For many years before she died, my great aunt Verna had dementia. In my second year of university, she moved into a full-time care home. My mom, grandmother, and I were tasked with cleaning out her house before we handed it over for sale. It was packed to the brim with “stuff.” Piles of discarded magazines and newspapers, old sets of cutlery (still in the boxes they came in), piles of old food tins. There was a particular smell—age, dust, and sweet rot. Mummified apple cores under the couch; an old, empty can of tuna that had the ghost of tuna smell. That sort of thing. It was unpleasant. Not quite TV-hoarders level, but had it gone on long enough, that’s what it would have become.
“Pick a room,” my mom said. We had to go through all of it.
I went up the pink carpeted stairs, warm, dusty light filtering in through the window, and opened the door to one room. Inside it was filled waist-high with various suitcases and boxes. I picked one suitcase at random and opened it. Inside, there was a single mason jar with the lid screwed on. Inside that, a single AAA battery and a nail.
“This is what crazy looks like,” my brain said. It was so uncomfortable. It was only the second time I’d been inside a hoarder’s house, and the first time the hoarder was related to me. What if our brains were similar?
We cleaned for hours and when we finally left I was pale and my heart was beating fast. In the car on the way home, Mom said, “Let’s get ice cream,” and I let most of mine melt in my hand because I felt too sick to eat it. I didn’t understand why she kept all those things. All that stuff. It made me sick. When I got home, I started throwing out things, compulsively. I was crying. I didn’t want my brain to get like Aunt Verna’s, all clogged up with miscellany and with no sense of choice or order.
Years later, reading the excellent book Stuff: Compulsive Hoarding and the Meaning of Things by Dr. Randy Frost, I got to understand hoarding a bit better, and my fear and anxiety of it has gradually waned. In the book, they explain that clinical hoarding often stems from the inability to choose or being unable to weigh the cost of keeping an object against the fear that you may need in the future (“What if X happens, I might need Y.” Hoarding can stem from trauma, but doesn’t always). People who hoard are often unable to organize or categorize easily.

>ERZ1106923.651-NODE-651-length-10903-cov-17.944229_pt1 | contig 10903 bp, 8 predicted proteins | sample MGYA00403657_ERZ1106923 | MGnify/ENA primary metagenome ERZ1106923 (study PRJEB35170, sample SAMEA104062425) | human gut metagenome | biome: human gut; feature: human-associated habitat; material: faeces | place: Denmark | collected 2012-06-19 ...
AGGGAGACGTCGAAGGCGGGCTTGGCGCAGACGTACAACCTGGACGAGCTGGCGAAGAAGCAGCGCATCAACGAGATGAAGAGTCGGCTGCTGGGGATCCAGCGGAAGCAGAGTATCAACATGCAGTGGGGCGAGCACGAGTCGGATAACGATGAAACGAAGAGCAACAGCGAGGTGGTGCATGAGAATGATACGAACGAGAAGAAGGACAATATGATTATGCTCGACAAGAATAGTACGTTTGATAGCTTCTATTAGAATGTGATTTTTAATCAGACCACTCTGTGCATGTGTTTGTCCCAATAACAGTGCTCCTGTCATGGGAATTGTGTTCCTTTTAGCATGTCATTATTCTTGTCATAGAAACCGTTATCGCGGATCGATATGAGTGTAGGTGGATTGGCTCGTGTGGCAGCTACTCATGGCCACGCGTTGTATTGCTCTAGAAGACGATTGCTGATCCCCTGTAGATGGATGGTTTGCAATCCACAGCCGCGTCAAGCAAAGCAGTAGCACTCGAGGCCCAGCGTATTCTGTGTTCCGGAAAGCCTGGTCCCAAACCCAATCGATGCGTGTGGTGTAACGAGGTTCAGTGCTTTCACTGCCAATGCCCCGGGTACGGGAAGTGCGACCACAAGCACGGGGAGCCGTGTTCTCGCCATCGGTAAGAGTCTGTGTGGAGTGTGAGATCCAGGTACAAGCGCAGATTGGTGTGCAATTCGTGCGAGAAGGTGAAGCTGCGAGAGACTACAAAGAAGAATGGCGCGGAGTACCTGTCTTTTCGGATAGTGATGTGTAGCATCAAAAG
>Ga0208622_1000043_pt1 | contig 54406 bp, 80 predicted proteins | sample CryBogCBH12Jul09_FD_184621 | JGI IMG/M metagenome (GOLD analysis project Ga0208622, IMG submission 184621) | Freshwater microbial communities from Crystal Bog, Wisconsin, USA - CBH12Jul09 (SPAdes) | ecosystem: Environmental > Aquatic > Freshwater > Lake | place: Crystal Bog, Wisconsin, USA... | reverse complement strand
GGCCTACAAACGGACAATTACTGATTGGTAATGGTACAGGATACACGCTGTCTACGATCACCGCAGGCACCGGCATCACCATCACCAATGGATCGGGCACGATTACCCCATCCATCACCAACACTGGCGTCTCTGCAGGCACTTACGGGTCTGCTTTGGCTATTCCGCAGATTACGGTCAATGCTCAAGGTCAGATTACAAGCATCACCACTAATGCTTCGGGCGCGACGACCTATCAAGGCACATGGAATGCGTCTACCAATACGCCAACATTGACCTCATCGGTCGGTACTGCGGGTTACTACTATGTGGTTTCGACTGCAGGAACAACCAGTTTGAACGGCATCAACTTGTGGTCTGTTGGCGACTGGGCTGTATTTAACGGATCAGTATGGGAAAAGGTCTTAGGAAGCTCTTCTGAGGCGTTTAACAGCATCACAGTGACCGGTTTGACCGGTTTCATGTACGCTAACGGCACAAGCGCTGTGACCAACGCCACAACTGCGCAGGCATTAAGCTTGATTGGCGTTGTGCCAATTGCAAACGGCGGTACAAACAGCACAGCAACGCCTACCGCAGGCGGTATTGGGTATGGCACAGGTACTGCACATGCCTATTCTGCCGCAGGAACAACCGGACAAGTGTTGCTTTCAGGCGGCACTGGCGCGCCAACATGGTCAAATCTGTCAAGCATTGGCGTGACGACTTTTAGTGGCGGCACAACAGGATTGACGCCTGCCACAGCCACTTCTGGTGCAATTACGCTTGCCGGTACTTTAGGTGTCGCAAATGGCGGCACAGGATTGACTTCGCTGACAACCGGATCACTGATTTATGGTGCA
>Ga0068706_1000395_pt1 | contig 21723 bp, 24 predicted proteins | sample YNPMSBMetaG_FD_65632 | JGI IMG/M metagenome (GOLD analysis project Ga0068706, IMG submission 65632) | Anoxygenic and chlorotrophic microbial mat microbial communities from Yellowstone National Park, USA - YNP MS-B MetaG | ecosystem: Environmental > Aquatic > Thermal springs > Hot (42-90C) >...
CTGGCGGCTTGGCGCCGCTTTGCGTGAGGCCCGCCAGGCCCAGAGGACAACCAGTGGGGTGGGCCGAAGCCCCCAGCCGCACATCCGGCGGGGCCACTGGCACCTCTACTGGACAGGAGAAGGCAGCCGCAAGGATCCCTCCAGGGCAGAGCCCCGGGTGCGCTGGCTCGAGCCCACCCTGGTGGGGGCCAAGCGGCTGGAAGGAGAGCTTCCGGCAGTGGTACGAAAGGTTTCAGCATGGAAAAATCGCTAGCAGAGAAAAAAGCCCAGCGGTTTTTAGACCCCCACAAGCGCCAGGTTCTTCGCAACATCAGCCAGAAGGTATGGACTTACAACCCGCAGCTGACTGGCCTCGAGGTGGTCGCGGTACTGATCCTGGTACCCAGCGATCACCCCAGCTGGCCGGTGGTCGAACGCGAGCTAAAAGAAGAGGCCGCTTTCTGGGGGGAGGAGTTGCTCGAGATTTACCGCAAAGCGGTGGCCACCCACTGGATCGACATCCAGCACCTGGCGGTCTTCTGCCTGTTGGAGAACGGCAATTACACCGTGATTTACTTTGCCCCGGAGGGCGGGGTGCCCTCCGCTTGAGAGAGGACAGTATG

After I read that, the next time I culled my photos, did a seasonal purge of my belongings, I took a moment to appreciate the efficiency and ruthlessness with which I threw things out. Bags of clothes, useless images, baby, bathwater, everything. My eyes flashed with pride as donations piled higher and higher by the door. Begone, things. Then, thinking of Marie Kondo, I added, thank you for your service.
The skill of editing your life is something you can get better at with practice. I know this because in my photography I’ve seen it improve with time. The first time I shot a wedding with five thousand photos I sat paralyzed in front of my computer screen, thinking, What have I done? Why have I cursed myself?
Then I started, going image by image and selecting what was decent, then going through that again and sifting it with an even finer mental mesh. Panning for gold until I had only a few hundred images left.
Being able to edit comes from experience. Choosing where to direct your attention comes from experience. It’s knowing what the best avocado in the bin is without even having to feel and squeeze them all first. It’s looking at the block of white marble and seeing the Venus within. It’s having a vision for what you want your life to be.
In therapy, I discuss the work I’m doing to prune my life, so that all the remains are the very best branches with berries I’d like to eat all day—my favourite things. As many have already said, the pandemic has made it clearer than ever the precious things we want in our lives, and the bullshit that we don’t. My therapist gives me a chapter to read on assertive communication and we discuss how to approach the most difficult snarls on the roots of my life. How to free myself. The first step is realizing I don’t want them in my life anymore. That the weight of their existence is more tiring than the work it would take to get rid of them.
The truest thing you can maybe take from this essay is that my fear of disorder and respect for clarity of choice reflects an effort to pull meaning from chaos, like so many of us try to do. Maybe that’s what makes us artists. Maybe how you select what’s in your life is your own way of creating a unique symphony out of the deafening cacophony of the universe.
When I was a kid my eyesight was excellent—better than 20/20. I used to brag about it in the way that kids do when they realize they’ve been handed a good thing they haven’t earned. Nowadays, I need to wear glasses to read signs in the distance, or when driving at night. But my vision has never been better.